We are nearing an eviction crisis in Georgia.

Let’s strengthen our support system for struggling families.

When the COVID19 economic crisis peaked in 2020, disproportionately affecting low-income Georgians, HOPE Atlanta received as many as 500 calls per week requesting housing assistance. Many were people struggling to pay rent.

“We have helped nearly 1,000 individuals with rapid re-housing since July 1, 2020,” said Jeff Smythe, CEO of HOPE Atlanta. “This has been critical for those who have already experienced evictions during the pandemic.”

With a 75% increase in calls for rental assistance amid the pandemic, experts have long feared a looming eviction crisis in Georgia. When the federal eviction moratorium expires on July 31*, that crisis will be upon us.

“The reality for many renters at this point is that the amount of their arrears is likely so high now that eviction and the subsequent judgment against them are inevitable,” said Nigel Dawson, a case manager at HOPE Atlanta. “This will create more clients needing housing.”

Since July, tens of thousands of eviction filings have piled up in Metro Atlanta, disproportionately concentrated in low-income and minority communities. Having evictions on their records will make it harder for these families and individuals to secure housing in the future.

Even before the pandemic, countless Georgians struggled to make ends meet amid economic and housing market conditions. Home prices have risen at more than twice the rate of household incomes, and only 10% of apartments in Atlanta are affordable to households earning less than $45,000 per year. Even families who manage to cover rent each month often face a difficult choice to make ends meet: pay this month’s rent, or buy groceries?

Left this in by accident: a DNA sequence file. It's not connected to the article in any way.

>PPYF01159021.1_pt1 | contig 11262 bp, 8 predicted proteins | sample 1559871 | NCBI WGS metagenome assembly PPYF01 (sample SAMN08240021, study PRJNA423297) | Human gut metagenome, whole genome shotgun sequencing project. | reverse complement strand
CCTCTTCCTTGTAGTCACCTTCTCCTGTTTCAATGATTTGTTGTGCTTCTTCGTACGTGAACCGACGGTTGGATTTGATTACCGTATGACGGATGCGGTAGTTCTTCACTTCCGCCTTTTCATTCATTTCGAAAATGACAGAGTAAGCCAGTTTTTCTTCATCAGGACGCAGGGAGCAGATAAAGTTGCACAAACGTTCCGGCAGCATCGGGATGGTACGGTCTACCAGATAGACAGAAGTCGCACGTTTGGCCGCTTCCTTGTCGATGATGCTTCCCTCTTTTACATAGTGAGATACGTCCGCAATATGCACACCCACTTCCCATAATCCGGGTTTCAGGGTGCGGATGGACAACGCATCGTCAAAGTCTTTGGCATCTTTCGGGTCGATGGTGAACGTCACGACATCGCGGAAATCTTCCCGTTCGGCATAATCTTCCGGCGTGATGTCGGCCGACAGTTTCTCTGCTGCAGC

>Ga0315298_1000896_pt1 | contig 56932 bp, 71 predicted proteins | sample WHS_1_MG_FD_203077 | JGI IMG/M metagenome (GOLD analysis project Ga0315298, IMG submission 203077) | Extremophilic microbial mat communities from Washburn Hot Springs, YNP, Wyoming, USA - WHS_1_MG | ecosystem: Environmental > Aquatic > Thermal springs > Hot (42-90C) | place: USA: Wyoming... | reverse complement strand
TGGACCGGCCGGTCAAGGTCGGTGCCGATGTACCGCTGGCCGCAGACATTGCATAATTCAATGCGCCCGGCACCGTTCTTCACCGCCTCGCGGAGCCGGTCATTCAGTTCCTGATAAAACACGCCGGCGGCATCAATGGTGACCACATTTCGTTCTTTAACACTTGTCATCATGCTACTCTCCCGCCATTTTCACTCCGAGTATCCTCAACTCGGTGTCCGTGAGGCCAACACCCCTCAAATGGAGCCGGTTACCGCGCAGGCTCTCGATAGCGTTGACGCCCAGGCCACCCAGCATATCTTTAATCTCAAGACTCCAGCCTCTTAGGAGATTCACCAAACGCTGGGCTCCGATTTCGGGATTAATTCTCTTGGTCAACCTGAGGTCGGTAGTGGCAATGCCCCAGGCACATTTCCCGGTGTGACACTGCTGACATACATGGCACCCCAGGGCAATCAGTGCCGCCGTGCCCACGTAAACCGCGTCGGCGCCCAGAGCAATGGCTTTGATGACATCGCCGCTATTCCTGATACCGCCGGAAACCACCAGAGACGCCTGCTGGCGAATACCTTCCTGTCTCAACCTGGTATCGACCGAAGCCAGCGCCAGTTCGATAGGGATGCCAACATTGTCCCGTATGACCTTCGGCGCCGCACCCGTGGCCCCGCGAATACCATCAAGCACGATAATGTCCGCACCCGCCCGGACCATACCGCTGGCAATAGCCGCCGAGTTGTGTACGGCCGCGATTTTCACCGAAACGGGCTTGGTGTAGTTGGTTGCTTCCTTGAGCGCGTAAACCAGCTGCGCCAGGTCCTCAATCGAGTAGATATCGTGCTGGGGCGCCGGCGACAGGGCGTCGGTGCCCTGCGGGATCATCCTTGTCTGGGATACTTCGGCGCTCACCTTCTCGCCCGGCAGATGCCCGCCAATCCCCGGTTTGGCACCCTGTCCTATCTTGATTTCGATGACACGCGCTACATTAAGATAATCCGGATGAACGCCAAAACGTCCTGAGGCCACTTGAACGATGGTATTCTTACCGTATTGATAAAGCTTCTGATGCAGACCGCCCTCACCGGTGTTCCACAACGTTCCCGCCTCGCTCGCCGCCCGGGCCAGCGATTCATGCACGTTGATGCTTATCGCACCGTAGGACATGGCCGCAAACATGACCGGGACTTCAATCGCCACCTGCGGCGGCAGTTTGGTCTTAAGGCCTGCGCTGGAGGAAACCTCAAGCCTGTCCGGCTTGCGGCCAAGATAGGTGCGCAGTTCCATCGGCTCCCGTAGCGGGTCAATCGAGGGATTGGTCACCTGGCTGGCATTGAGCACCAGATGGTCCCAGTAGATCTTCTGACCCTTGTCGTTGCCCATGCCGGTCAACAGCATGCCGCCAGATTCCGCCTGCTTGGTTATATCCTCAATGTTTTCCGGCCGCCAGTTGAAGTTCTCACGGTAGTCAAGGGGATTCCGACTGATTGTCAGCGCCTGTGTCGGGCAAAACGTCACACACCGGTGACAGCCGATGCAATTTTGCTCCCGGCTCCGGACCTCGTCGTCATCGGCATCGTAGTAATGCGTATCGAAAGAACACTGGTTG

Jason Willis, HOPE Atlanta’s deputy director of hunger relief, predicts an increase in food insecurity in Georgia as another side effect of the looming eviction crisis.

“Without stable housing, families cannot store a supply of food for any length of time,” said Willis. “There is no doubt that HOPE Atlanta and all other agencies will see an increase in individuals seeking assistance after the moratorium expires.”

And inflation is still on the rise, adding to the “perfect storm” for Georgians facing housing and food insecurity. “Unfortunately, consumer goods are 5% more expensive, and the cost of gas in many states is up as much as 50% since the start of the pandemic,” said Dawson. “This means the poor are getting poorer while giant corporations are seeing record profits.”

While it’s true that readily available vaccinations and the economy’s reopening will allow many Georgians to get back to work, many still face an uphill battle for stability. That makes it more critical than ever to strengthen our communities by providing lifelines for those who need a little support to stay on their feet, including the housing and hunger services HOPE Atlanta’s supporters help provide.

Put your HOPE in Action. Help families keep their homes.

With your donation, you’ll help us provide the lifeline a family needs to avoid homelessness and hunger. You’ll help provide HOPE.

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*Eviction Moratorium Update (8/10/21): the federal government reinstated a temporary ban on evictions after the CDC’s eviction moratorium expired on July 31st. While this will buy some time for households at risk of eviction, the order is being challenged in the court systems. Meanwhile, thousands of Georgians face a very uncertain future. Please help us continue to support them during these challenging times!

For anyone who’s interested in learning more about the current state of the moratorium and how the pandemic has affected homelessness in Georgia, this episode of GPB’s “Georgia Today” gives a great breakdown.

Our vision is to end hunger and homelessness for every Georgian.